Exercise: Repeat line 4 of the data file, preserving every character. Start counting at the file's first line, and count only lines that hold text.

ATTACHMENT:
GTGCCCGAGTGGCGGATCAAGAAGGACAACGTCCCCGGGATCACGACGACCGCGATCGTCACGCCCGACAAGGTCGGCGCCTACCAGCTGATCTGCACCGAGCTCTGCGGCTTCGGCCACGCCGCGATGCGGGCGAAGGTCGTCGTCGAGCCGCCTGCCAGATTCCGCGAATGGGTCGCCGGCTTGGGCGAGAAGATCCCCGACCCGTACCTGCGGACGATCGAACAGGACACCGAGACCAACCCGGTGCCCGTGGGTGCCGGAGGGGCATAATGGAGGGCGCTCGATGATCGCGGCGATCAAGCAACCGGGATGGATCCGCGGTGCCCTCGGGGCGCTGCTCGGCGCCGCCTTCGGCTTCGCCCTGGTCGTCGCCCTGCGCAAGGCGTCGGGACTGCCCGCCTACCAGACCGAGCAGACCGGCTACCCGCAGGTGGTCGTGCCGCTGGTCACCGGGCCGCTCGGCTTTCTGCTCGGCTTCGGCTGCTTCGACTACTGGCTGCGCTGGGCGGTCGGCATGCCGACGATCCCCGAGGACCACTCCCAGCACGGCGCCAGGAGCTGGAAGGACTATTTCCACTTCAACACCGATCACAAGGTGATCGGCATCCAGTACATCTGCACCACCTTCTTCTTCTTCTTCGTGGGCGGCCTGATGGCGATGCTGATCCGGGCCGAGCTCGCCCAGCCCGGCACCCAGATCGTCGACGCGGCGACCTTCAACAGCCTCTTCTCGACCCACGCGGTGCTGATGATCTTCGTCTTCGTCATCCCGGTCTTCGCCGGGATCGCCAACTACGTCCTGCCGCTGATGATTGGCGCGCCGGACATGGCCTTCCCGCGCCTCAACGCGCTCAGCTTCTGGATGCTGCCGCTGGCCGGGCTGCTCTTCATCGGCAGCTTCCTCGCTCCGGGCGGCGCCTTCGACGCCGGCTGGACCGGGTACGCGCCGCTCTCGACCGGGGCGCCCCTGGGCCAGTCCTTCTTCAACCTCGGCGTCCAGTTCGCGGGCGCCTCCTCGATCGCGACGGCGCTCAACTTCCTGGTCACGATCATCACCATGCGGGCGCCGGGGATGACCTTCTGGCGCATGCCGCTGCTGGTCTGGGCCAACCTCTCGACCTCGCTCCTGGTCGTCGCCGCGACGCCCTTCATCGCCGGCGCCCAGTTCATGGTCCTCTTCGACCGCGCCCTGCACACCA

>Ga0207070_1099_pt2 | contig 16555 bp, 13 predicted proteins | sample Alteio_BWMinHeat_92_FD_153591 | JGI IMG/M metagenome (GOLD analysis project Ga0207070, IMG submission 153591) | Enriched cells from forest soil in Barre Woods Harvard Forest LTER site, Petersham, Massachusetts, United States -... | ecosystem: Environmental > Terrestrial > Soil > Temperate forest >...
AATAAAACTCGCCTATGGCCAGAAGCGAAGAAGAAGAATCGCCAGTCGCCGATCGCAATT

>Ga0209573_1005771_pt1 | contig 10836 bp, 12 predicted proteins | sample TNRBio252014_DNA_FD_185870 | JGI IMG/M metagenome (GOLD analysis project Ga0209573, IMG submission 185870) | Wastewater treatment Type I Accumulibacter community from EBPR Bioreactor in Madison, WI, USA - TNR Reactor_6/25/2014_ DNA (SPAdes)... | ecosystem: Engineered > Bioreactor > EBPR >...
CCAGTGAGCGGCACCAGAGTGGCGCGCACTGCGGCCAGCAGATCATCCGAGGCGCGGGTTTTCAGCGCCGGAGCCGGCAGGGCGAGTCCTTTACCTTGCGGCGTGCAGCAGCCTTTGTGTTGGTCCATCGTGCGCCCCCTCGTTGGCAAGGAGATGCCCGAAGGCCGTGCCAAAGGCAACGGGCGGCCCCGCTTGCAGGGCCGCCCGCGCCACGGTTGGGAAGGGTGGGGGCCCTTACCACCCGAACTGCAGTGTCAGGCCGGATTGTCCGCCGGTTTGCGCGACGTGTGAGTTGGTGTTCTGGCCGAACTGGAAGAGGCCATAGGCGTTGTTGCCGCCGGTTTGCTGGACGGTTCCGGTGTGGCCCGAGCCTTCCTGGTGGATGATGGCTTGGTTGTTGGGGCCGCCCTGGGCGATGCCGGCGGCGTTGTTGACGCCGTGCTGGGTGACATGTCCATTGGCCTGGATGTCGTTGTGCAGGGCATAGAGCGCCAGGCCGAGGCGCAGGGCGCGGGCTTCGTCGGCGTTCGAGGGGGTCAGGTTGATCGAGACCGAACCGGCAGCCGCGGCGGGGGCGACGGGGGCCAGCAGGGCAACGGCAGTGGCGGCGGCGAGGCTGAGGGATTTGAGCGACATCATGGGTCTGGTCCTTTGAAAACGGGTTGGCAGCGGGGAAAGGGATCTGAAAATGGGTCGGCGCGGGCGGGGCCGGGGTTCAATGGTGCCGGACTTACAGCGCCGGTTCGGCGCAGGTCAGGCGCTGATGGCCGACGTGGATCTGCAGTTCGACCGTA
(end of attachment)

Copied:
>Ga0209573_1005771_pt1 | contig 10836 bp, 12 predicted proteins | sample TNRBio252014_DNA_FD_185870 | JGI IMG/M metagenome (GOLD analysis project Ga0209573, IMG submission 185870) | Wastewater treatment Type I Accumulibacter community from EBPR Bioreactor in Madison, WI, USA - TNR Reactor_6/25/2014_ DNA (SPAdes)... | ecosystem: Engineered > Bioreactor > EBPR >...